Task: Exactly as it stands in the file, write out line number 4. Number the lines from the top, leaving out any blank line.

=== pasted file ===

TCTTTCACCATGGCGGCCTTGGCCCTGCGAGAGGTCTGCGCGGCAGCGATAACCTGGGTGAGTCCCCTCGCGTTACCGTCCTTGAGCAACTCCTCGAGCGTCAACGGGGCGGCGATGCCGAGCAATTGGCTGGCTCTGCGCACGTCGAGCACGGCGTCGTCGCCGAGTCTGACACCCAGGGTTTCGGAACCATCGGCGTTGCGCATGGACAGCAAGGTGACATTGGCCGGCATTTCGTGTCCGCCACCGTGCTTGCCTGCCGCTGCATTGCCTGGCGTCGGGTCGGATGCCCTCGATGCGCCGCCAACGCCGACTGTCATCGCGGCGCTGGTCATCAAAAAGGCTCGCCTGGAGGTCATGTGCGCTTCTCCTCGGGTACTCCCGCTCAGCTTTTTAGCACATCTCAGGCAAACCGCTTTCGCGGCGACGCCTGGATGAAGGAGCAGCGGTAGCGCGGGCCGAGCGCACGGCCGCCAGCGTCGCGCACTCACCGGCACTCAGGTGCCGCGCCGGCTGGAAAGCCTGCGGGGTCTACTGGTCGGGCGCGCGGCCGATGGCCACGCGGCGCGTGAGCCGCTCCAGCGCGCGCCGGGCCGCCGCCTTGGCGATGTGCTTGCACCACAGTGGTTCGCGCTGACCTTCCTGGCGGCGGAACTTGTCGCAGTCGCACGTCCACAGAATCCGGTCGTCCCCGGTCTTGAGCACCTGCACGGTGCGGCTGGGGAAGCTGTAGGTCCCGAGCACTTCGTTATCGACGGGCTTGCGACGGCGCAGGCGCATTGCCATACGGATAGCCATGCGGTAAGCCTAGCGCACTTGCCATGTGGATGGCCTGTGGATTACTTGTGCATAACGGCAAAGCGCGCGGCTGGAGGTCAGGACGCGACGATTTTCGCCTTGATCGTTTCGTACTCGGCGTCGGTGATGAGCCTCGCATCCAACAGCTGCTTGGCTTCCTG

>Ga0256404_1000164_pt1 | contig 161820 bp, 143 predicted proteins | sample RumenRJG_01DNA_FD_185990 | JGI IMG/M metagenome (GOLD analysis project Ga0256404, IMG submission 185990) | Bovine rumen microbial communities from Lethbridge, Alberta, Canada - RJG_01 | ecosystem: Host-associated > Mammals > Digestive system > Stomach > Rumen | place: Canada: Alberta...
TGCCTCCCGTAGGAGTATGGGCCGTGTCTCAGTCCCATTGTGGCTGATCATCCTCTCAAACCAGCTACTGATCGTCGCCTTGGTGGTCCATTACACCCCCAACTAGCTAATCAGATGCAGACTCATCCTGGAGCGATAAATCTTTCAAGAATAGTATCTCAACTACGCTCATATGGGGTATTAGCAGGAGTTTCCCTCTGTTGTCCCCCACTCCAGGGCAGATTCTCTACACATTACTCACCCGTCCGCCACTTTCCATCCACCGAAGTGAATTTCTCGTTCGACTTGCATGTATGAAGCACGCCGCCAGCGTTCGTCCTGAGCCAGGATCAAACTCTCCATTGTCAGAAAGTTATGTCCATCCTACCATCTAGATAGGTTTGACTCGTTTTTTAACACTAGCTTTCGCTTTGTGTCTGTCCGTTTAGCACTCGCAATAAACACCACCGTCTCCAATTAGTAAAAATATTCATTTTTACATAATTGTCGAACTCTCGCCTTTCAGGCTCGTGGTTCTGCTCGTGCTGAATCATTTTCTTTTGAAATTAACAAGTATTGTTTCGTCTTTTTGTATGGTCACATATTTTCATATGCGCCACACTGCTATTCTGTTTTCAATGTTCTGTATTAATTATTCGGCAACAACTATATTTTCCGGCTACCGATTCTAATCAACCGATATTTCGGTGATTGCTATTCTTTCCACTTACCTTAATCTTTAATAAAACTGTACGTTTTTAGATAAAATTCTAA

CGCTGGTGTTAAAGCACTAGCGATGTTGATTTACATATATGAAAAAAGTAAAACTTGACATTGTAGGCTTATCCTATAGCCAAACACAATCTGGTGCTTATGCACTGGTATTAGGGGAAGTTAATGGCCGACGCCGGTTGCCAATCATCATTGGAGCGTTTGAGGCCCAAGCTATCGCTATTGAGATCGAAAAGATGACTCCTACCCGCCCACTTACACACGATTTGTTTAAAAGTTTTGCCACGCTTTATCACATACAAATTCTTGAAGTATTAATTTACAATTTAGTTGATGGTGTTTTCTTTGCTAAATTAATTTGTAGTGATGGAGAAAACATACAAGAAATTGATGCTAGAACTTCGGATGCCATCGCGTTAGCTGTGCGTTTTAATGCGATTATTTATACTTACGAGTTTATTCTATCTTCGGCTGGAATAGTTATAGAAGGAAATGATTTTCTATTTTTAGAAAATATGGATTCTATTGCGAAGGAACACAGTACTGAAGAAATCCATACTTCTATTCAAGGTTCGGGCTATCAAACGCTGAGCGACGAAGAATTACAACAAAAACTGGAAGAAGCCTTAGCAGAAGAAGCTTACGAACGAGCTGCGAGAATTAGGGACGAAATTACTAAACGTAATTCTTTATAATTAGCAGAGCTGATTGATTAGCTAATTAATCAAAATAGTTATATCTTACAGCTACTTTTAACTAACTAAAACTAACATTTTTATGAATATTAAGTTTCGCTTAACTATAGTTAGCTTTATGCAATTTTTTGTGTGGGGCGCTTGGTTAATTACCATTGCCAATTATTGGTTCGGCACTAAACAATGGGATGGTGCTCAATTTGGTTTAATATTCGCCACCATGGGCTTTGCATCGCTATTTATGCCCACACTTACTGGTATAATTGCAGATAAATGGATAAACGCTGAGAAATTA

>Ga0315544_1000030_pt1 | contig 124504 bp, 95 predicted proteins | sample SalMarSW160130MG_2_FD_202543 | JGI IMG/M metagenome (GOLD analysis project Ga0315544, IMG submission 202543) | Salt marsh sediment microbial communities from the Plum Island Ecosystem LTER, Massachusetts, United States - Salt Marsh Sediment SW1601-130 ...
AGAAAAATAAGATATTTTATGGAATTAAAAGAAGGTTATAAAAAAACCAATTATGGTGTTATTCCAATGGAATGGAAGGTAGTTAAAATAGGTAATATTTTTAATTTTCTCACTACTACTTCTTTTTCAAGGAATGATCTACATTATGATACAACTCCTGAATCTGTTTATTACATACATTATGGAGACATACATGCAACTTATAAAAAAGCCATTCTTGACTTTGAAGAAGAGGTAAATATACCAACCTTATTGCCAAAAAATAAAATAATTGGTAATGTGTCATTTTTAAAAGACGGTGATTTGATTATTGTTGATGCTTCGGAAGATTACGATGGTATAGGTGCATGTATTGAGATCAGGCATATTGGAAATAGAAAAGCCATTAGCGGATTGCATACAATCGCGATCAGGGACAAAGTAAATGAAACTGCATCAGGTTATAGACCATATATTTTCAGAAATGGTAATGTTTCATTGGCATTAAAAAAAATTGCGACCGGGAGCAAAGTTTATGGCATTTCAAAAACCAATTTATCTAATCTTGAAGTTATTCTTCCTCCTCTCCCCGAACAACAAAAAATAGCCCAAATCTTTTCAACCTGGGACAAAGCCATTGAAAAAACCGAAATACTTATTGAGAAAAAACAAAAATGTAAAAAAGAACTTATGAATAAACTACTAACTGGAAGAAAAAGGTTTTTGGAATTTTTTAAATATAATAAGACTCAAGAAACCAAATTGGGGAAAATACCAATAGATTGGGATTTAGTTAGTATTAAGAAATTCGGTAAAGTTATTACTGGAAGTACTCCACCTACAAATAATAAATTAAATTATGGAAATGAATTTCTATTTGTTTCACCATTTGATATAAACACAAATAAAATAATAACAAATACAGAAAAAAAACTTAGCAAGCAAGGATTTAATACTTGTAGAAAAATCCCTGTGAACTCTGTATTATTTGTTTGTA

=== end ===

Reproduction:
CGCTGGTGTTAAAGCACTAGCGATGTTGATTTACATATATGAAAAAAGTAAAACTTGACATTGTAGGCTTATCCTATAGCCAAACACAATCTGGTGCTTATGCACTGGTATTAGGGGAAGTTAATGGCCGACGCCGGTTGCCAATCATCATTGGAGCGTTTGAGGCCCAAGCTATCGCTATTGAGATCGAAAAGATGACTCCTACCCGCCCACTTACACACGATTTGTTTAAAAGTTTTGCCACGCTTTATCACATACAAATTCTTGAAGTATTAATTTACAATTTAGTTGATGGTGTTTTCTTTGCTAAATTAATTTGTAGTGATGGAGAAAACATACAAGAAATTGATGCTAGAACTTCGGATGCCATCGCGTTAGCTGTGCGTTTTAATGCGATTATTTATACTTACGAGTTTATTCTATCTTCGGCTGGAATAGTTATAGAAGGAAATGATTTTCTATTTTTAGAAAATATGGATTCTATTGCGAAGGAACACAGTACTGAAGAAATCCATACTTCTATTCAAGGTTCGGGCTATCAAACGCTGAGCGACGAAGAATTACAACAAAAACTGGAAGAAGCCTTAGCAGAAGAAGCTTACGAACGAGCTGCGAGAATTAGGGACGAAATTACTAAACGTAATTCTTTATAATTAGCAGAGCTGATTGATTAGCTAATTAATCAAAATAGTTATATCTTACAGCTACTTTTAACTAACTAAAACTAACATTTTTATGAATATTAAGTTTCGCTTAACTATAGTTAGCTTTATGCAATTTTTTGTGTGGGGCGCTTGGTTAATTACCATTGCCAATTATTGGTTCGGCACTAAACAATGGGATGGTGCTCAATTTGGTTTAATATTCGCCACCATGGGCTTTGCATCGCTATTTATGCCCACACTTACTGGTATAATTGCAGATAAATGGATAAACGCTGAGAAATTA